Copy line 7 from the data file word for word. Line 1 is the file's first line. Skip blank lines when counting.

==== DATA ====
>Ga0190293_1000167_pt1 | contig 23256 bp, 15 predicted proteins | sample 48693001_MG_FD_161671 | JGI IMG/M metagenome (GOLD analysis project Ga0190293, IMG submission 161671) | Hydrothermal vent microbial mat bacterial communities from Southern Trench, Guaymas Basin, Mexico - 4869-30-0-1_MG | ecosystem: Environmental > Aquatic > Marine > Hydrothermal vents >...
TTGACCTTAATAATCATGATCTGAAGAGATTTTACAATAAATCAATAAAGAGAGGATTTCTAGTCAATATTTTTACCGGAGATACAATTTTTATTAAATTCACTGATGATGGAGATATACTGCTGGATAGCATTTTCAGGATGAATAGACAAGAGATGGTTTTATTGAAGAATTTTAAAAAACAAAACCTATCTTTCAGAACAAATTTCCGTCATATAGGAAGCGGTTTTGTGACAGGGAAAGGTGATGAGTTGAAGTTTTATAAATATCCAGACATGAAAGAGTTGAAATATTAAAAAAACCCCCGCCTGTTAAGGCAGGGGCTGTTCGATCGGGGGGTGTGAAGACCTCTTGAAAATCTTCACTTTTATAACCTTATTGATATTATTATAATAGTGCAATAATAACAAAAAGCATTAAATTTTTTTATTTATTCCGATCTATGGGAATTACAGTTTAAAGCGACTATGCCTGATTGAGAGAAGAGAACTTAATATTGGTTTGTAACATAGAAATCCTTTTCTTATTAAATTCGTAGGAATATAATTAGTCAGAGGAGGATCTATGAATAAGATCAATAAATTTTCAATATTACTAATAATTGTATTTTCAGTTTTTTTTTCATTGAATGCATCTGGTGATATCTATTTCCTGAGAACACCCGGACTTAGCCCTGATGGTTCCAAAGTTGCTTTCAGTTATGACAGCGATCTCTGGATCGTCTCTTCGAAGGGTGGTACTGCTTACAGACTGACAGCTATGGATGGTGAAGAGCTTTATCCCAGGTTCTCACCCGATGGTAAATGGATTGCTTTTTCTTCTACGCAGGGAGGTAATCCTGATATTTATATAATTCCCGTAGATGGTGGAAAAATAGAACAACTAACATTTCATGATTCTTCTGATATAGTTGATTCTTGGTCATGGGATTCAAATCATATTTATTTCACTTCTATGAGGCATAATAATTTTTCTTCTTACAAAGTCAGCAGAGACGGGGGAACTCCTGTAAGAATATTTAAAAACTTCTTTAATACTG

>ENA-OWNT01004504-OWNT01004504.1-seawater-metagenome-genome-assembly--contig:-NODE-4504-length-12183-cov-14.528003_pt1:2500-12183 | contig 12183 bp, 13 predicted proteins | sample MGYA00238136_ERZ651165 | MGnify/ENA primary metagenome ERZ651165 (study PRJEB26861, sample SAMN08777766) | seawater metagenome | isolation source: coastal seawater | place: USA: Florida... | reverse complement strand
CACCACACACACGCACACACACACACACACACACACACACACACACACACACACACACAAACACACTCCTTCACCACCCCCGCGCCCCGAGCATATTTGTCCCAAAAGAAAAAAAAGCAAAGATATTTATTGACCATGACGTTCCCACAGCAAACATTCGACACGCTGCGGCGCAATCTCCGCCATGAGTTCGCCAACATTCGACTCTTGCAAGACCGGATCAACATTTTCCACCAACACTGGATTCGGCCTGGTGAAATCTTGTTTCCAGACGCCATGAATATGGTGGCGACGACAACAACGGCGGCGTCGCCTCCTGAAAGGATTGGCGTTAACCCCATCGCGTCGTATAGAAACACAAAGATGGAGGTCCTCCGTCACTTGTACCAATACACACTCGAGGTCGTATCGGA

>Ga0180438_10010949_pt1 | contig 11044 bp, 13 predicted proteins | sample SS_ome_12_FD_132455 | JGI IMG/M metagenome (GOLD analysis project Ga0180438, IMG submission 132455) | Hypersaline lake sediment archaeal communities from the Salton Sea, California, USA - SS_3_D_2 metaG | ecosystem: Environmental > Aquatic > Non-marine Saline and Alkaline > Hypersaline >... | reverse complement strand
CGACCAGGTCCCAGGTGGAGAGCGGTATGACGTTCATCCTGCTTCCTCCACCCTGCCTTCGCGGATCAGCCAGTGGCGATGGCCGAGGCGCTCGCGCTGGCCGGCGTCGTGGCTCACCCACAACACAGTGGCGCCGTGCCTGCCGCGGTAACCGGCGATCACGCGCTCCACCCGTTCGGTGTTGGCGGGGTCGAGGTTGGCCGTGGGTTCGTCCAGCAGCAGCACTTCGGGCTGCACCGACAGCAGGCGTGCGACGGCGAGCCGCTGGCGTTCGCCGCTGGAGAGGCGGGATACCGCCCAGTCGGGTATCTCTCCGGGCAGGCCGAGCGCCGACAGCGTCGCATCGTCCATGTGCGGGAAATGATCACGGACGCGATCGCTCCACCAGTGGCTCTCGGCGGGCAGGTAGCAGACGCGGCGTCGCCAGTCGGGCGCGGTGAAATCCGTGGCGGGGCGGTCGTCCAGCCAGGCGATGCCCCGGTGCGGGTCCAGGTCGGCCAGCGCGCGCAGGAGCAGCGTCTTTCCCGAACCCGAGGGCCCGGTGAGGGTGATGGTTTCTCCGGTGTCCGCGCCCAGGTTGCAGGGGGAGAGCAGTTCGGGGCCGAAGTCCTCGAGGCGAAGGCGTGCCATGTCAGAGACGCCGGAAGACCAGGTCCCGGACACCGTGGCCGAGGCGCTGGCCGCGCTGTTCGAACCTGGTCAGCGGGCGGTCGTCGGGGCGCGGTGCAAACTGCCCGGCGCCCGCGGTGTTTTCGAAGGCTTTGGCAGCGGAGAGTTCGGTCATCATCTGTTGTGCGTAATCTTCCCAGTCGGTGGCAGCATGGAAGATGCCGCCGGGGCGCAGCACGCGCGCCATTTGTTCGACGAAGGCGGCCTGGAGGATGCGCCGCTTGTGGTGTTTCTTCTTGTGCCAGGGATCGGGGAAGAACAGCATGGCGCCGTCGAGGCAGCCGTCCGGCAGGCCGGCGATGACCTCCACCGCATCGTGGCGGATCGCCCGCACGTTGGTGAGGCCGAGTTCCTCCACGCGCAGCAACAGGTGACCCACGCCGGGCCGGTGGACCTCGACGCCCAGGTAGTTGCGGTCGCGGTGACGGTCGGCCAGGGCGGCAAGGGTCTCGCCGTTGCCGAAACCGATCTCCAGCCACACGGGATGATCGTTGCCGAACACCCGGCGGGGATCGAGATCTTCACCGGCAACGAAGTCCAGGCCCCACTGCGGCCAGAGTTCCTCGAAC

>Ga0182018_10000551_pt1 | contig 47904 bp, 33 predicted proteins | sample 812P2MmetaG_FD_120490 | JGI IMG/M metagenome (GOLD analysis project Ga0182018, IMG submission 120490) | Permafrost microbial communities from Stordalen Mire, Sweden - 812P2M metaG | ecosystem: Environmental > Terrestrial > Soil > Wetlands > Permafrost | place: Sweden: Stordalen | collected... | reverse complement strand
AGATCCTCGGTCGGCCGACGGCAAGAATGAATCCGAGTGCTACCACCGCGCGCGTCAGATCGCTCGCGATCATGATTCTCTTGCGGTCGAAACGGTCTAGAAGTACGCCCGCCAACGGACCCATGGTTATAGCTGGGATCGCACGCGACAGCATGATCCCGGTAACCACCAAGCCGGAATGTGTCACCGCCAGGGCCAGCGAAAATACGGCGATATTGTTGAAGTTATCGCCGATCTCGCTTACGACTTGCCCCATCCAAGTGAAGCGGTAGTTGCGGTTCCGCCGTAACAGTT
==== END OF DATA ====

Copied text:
>Ga0182018_10000551_pt1 | contig 47904 bp, 33 predicted proteins | sample 812P2MmetaG_FD_120490 | JGI IMG/M metagenome (GOLD analysis project Ga0182018, IMG submission 120490) | Permafrost microbial communities from Stordalen Mire, Sweden - 812P2M metaG | ecosystem: Environmental > Terrestrial > Soil > Wetlands > Permafrost | place: Sweden: Stordalen | collected... | reverse complement strand